Good morning! I hope this day finds you and your family well, and I want you to know that you are in my prayers daily during this difficult time.
I invite you to take a few moments with me to reflect on today’s Upper Room Devotional below — as well as on the theology woven into “It is well with my soul.”
Luke 10:25-37 New Revised Standard Version (NRSV)
The Parable of the Good Samaritan
25 Just then a lawyer stood up to test Jesus.[a] “Teacher,” he said, “what must I do to inherit eternal life?” 26 He said to him, “What is written in the law? What do you read there?” 27 He answered, “You shall love the Lord your God with all your heart, and with all your soul, and with all your strength, and with all your mind; and your neighbor as yourself.” 28 And he said to him, “You have given the right answer; do this, and you will live.”
29 But wanting to justify himself, he asked Jesus, “And who is my neighbor?” 30 Jesus replied, “A man was going down from Jerusalem to Jericho, and fell into the hands of robbers, who stripped him, beat him, and went away, leaving him half dead. 31 Now by chance a priest was going down that road; and when he saw him, he passed by on the other side. 32 So likewise a Levite, when he came to the place and saw him, passed by on the other side. 33 But a Samaritan while traveling came near him; and when he saw him, he was moved with pity. 34 He went to him and bandaged his wounds, having poured oil and wine on them. Then he put him on his own animal, brought him to an inn, and took care of him. 35 The next day he took out two denarii,[b] gave them to the innkeeper, and said, ‘Take care of him; and when I come back, I will repay you whatever more you spend.’ 36 Which of these three, do you think, was a neighbor to the man who fell into the hands of the robbers?” 37 He said, “The one who showed him mercy.” Jesus said to him, “Go and do likewise.”
Tim’s Devotional Reflection for Today
Several historical details from ancient Judea help to illuminate the rhetorical force of this famous example story. The most important is Jesus’ choice of location to set the story — the road from Jerusalem to Jericho. In antiquity the road was known to be treacherous with dangers both natural and human.
The Greek word for the type of “inn” to which the Samaritan brings the wounded man was a public lodging place with hired servants, a step up from the informal type of “inn,” which was really a guest room, in which Mary and Joseph could not find room (Luke 2:7). And the amount of money provided by the Samaritan, “two denarii” (v. 35), would have been more than enough to take care of the wounded man. A denarius was equivalent to one day’s wage, so we can imagine in our modern world how much money that would be to spend on a stranger. Roman historians confirm that, since two denarii could provide a month’s food for a healthy adult male, the amount could probably have provided food, lodging and special care for this man for well over a week.
The Samaritan had several good reasons not to stop. First, the wounded man is apparently not a Samaritan. The man on the side of the road would likely hate the Samaritan under normal circumstances.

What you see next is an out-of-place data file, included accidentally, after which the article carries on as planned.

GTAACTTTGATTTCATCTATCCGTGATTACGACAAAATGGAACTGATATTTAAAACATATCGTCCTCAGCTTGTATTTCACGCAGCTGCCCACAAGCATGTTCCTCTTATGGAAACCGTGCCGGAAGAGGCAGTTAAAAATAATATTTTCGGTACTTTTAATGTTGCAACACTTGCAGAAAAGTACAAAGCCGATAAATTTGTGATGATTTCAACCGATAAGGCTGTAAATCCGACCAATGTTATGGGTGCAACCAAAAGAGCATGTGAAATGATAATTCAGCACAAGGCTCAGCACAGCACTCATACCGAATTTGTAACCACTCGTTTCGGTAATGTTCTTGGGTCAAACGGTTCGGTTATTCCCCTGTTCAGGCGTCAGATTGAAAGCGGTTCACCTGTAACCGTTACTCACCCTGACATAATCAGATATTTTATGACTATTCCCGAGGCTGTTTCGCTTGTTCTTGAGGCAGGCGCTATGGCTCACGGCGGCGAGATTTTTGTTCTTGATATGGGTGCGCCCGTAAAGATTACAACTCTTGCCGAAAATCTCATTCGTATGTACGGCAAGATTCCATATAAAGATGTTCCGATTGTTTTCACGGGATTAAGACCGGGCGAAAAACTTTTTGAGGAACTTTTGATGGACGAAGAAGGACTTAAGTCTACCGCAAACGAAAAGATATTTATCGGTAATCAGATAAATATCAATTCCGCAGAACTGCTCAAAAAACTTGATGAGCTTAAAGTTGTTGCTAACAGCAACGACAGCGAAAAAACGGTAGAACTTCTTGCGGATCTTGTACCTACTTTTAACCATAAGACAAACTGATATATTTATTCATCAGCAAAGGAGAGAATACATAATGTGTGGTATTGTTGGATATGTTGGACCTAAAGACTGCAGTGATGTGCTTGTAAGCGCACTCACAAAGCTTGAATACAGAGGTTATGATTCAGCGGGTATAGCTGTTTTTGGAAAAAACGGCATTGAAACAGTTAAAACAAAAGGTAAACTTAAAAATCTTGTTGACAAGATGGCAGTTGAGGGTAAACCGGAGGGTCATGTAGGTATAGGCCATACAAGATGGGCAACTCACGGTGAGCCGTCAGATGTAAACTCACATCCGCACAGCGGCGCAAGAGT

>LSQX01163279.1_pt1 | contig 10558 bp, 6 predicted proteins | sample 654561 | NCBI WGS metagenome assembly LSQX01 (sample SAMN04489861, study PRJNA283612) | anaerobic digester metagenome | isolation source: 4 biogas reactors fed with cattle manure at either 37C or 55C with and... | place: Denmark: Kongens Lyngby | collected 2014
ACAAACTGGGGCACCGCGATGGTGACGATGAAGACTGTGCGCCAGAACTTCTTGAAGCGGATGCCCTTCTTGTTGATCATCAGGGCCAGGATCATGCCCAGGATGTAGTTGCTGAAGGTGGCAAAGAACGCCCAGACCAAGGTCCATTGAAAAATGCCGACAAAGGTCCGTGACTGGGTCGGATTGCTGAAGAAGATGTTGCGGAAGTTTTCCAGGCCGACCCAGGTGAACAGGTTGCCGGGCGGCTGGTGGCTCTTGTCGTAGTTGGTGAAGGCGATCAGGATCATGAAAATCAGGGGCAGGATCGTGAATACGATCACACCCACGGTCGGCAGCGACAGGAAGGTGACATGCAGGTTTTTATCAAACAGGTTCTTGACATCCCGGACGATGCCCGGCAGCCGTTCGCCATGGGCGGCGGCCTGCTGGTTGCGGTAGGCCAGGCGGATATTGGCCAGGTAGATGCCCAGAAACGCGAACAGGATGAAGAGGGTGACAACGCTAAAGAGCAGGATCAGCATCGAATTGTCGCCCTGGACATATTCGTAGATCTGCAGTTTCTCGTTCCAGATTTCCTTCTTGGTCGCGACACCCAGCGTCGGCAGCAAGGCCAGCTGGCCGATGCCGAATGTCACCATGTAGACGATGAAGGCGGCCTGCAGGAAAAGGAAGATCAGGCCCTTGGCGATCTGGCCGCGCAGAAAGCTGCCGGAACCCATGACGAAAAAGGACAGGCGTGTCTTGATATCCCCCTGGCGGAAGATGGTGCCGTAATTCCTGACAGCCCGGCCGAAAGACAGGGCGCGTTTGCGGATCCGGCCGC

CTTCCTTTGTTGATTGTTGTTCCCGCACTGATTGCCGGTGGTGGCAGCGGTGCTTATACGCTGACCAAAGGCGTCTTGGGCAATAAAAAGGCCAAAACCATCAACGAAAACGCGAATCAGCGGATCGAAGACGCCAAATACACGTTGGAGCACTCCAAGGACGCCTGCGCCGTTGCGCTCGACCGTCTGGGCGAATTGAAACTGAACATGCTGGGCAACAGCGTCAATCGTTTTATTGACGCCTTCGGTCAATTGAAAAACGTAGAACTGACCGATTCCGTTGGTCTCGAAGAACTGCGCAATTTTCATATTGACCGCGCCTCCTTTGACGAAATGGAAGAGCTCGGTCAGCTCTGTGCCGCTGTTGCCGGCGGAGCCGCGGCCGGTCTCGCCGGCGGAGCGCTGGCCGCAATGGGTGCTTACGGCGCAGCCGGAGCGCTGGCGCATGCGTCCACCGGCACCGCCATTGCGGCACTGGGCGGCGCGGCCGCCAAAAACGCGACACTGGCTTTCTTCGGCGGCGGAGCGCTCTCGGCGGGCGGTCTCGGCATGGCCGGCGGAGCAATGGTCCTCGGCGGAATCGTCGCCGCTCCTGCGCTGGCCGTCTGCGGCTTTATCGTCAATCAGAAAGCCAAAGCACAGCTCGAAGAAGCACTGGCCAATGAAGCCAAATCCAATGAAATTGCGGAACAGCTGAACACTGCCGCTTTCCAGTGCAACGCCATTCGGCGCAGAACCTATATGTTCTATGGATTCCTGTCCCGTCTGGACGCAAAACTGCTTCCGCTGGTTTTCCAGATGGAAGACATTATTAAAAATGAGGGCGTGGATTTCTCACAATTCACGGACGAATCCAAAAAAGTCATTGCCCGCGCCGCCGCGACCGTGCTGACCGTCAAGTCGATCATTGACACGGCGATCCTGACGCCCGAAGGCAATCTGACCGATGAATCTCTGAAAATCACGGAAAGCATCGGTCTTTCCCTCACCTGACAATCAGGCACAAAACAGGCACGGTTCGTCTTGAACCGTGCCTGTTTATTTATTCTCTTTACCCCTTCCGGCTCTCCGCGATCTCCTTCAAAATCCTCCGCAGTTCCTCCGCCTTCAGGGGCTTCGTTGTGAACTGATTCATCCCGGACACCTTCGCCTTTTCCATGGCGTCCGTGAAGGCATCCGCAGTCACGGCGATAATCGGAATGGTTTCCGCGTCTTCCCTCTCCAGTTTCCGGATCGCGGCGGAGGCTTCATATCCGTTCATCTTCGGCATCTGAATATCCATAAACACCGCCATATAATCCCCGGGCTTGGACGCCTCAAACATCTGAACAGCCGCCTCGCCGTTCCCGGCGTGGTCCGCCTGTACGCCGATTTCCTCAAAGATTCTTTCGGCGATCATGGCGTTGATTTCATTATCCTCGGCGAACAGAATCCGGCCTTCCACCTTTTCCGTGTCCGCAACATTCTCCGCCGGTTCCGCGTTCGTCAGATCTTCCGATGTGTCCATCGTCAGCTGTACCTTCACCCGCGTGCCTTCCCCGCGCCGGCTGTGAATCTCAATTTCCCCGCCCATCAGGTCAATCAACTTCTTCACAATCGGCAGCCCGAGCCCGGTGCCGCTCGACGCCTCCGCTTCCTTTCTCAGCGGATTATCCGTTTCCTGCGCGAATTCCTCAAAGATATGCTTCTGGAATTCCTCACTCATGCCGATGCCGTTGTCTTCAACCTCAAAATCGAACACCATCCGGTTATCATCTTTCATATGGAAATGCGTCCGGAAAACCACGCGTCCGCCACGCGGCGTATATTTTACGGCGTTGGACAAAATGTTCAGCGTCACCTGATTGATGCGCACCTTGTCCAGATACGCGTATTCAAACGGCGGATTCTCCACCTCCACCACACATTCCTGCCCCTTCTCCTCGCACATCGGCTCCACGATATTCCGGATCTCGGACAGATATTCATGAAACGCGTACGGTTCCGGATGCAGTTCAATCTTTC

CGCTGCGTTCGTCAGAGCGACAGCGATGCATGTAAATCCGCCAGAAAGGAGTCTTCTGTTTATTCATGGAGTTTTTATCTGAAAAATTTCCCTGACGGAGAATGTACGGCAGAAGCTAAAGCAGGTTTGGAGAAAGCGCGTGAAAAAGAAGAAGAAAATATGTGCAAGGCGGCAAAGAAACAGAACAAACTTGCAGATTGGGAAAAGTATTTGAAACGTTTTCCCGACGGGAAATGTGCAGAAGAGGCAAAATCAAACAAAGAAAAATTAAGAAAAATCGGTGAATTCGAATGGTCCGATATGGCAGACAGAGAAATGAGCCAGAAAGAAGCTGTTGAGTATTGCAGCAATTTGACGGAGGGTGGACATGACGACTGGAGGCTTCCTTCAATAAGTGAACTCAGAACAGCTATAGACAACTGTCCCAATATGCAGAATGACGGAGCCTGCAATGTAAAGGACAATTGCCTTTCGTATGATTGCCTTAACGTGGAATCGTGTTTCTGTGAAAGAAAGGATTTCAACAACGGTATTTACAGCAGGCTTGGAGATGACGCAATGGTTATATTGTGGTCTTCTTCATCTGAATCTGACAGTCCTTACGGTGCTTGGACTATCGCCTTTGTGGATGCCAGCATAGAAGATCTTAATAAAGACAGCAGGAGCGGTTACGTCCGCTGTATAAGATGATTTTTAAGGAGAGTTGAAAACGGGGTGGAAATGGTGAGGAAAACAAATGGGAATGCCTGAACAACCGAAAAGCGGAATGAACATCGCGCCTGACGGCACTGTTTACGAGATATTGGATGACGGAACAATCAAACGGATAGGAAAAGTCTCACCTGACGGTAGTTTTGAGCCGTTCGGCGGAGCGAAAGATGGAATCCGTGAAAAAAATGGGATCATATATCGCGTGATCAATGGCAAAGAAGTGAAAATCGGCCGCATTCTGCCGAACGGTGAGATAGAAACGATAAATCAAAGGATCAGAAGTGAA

Second, this traveling Samaritan has a valuable beast of burden, a mule or horse or ox, and third, he has money on him as well—enough to give two denarii to the innkeeper and promise him whatever more he may need. Clearly, there is a gang of robbers in the area who could attack him at any moment.
But the Samaritan not only stops to help the wounded man, he takes the time to do what he can there at the roadside before even moving the man to safety. He administers first aid: wine as a cleansing disinfectant, oil as a soothing healing aid, and bandages for comfort and cleanliness. Only then does the Samaritan carefully move the traveler to the safety of the inn.
After Jesus told the story, he asked his own questions again: “What do you think? Which one of these three was a neighbor to the man who encountered thieves?”
Then the legal expert said, “The one who showed him mercy.”
Jesus simply said, “Go and do likewise.”
Without doubt Jesus urges the legal expert to assist those in need as did the Samaritan. At the same time, Jesus also forced the lawyer to make a revolutionary admission and to change his perspective on Samaritans. The admission is that a Samaritan can be good because Jews and Samaritans hated each other.
I wonder if the lawyer left scratching his head and asking, “What just happened here? I asked him ‘Who is my neighbor?’ and he told me to go and BE a neighbor to others and he even gave a dirty, rotten, filthy Samaritan as an example of being a neighbor!”
I would guess that if Jesus were talking to today to Israeli Jews, he would have the good neighbor be a Palestinian. If he were talking to Palestinians, he would have the good neighbor be an Israeli Jew. Either way, the message is about as clear as it could be: don’t waste your time and energy trying to figure out who is in and who is out, who God loves and who God doesn’t, who is acceptable and who isn’t. Oh, the time and energy we’ve wasted on that question! Instead, go and do what the Samaritan did: he took the time, energy, effort and his own resources to help another person in need—a person very different from himself and a person whom his culture, traditions and religious norms all said he was supposed to hate—or at the very least with whom he was to have no contact at all.
In other words, Jesus’ answer to the question Who is my neighbor? Is Never mind that—just go and BE a neighbor.
Thank you for sharing this early moment of your day with me, with God, and with the words and music that I hope you will carry with you throughout the coming day and night.
I am so grateful for you, for our church, and for the Love that will see us all through this very difficult time. Please stay safe and well and we’ll be together again in spirit tomorrow morning!
Grace and Peace,
Dr. Tim Bruster